Even then, the Kalamata’s potential with vodka has yet to be fully embraced. Tecosky worked as a bartender in Los Angeles for about 20 years before founding Dirty Sue, and he hadn’t come across a Kalamata Martini until he actually began selling olives. He says that, these days, he has a handful of clients that religiously buy his Kalamatas to put in their vodka Martinis.
The key to a successful black olive Martini could very well be using an ingredient that’s so distant from a classic Martini build that it inversely makes it approachable.
Dirty Sue makes feta-stuffed Kalamata olives, which Tecosky claims “are mostly sold to Greek restaurants” — so maybe feta is the key ingredient that weaves Kalamatas and vodka to make for a balanced Martini. “With vodka, you’ll want to temper it with something else. That’s why feta is a nice balance,” Tecosky says. “It gets more creaminess and a bit of sweetness in there.”
As scrumptious as this riff sounds, it hasn’t caught on with cocktail culture at large, let alone earn an official moniker.
The Oh So Dirty Future
Cultural nostalgia aside, this black olive Martini concept has the potential to be a hit on paper, but it won’t be as straightforward as swapping green olives for Kalamatas.
According to Asaro from Partanna Specialty Foods, among the 1,000-plus olive varieties out there, Taggiasca olives could be a great addition to a Martini. “They have a more violet hue, and are sweeter than a Kalamata,” he says. Indeed, considering Kalamatas as the only potential black Martini olive is a probably too limiting. However, given that the U.S. imports over 30,000 tons of Kalamata olives on average annually, it’s evident that the variety’s domestic popularity is well established — all the more reason why its absence in the cocktail realm feels like a missed opportunity, at least for now.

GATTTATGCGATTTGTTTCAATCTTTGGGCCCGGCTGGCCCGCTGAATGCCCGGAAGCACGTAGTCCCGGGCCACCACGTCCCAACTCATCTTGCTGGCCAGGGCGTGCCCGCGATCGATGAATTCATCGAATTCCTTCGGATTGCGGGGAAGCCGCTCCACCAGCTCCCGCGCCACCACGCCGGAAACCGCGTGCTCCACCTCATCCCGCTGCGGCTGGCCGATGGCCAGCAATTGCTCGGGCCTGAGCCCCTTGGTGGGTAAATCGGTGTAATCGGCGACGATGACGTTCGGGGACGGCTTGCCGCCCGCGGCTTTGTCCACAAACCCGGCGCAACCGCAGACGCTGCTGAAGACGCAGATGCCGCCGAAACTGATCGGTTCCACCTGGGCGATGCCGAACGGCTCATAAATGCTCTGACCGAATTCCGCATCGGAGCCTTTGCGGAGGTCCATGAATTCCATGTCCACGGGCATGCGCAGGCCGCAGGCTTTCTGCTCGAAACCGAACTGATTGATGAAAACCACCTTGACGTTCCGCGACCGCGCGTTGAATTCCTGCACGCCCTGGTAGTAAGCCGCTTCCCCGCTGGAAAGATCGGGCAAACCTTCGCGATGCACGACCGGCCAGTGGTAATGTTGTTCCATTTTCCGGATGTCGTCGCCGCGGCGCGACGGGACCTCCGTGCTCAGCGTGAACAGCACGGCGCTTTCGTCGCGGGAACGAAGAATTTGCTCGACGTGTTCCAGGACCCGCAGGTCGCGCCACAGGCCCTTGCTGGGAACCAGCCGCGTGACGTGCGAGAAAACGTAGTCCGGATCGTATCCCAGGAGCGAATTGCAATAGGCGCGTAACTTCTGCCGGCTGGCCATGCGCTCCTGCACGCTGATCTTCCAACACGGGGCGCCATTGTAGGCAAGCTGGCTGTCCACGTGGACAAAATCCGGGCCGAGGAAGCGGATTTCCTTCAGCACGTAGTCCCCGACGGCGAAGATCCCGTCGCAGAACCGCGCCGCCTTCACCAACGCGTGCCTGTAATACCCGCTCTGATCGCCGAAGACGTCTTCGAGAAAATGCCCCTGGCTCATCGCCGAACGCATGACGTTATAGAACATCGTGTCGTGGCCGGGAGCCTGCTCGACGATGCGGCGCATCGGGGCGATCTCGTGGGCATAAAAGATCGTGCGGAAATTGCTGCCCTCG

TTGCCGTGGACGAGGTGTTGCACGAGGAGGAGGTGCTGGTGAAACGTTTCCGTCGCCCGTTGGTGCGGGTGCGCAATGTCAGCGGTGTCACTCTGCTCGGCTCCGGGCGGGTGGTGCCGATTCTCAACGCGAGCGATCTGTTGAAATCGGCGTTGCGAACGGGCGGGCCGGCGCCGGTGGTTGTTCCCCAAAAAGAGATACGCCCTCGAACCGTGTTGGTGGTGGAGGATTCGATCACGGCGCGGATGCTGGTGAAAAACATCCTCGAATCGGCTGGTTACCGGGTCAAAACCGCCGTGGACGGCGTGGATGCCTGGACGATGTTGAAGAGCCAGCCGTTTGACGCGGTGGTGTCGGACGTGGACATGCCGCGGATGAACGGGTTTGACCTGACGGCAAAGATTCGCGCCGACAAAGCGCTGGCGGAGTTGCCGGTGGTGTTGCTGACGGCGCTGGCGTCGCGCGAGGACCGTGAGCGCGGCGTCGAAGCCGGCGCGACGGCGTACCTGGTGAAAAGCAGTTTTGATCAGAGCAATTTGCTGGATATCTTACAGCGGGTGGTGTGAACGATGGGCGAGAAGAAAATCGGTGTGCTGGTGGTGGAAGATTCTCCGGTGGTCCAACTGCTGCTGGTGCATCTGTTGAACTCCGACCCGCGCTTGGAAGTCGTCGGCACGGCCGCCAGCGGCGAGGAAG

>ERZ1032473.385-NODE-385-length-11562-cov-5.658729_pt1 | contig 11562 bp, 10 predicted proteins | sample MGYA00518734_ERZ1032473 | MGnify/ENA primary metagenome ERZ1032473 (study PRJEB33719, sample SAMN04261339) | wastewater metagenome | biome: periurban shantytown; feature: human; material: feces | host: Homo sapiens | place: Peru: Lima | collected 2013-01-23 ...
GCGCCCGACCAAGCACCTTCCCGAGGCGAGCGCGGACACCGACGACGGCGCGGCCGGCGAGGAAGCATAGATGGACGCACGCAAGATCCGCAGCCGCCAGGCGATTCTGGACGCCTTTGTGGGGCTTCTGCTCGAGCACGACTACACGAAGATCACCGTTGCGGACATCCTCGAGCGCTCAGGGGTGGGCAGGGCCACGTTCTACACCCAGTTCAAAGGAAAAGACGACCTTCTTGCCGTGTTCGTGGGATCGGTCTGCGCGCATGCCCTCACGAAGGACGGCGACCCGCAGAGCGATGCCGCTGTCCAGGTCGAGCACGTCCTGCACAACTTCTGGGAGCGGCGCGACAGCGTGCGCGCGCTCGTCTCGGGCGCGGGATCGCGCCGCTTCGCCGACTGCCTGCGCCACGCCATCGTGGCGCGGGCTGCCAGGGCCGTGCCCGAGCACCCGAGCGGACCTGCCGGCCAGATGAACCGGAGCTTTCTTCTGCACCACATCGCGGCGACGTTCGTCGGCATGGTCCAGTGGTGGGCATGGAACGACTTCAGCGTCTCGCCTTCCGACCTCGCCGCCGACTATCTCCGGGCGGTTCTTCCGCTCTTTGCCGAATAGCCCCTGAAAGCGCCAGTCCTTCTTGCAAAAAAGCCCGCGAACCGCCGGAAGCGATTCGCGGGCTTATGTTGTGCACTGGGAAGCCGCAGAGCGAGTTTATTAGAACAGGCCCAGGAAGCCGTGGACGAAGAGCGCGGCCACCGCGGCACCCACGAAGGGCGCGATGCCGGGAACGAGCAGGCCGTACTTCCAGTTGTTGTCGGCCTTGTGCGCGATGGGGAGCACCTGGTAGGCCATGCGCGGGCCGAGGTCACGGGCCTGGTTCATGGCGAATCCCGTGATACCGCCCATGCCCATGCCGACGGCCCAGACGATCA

“I’ve seen a lot of reimagined Dirty Martinis lately,” says Claire Mallett, beverage director of Catch One in Los Angeles. “There’s a pop-up that serves one with fish oil, and at The Wolves, they do one with salmon skin and black garlic.” Fellow Cali resident Tecosky has also mixed up “spicy Martinis” with Kalamata and pepperoncini brine. The key to a successful black olive Martini could very well be using an ingredient that’s so distant from a classic Martini build that it inversely makes it approachable.
While chatting about olives, Tecosky got to thinking about what other spirits black olives could accompany. “Salt is a natural pairing with tequila,” he says. “If I was gonna go a little off script and do something different, I think I’d go with an aged tequila.” As unorthodox as Tecosky’s theoretical tequila cocktail sounds, it’s the sort of idea that could easily snowball and become a modern classic.
For all we know, the finalized black olive Martini may include a jigger’s worth of salmon skin and not even look remotely like any Martini we’ve seen before. But honestly, that would only make it more noteworthy — if not gifting it staying power.
Either way, if any bartender out there finds a way to slide those Kalamatas off the charcuterie board and into our cocktail glasses — tastefully, that is — we’re here for it.
Photo via Александр Захаров – stock.adobe.com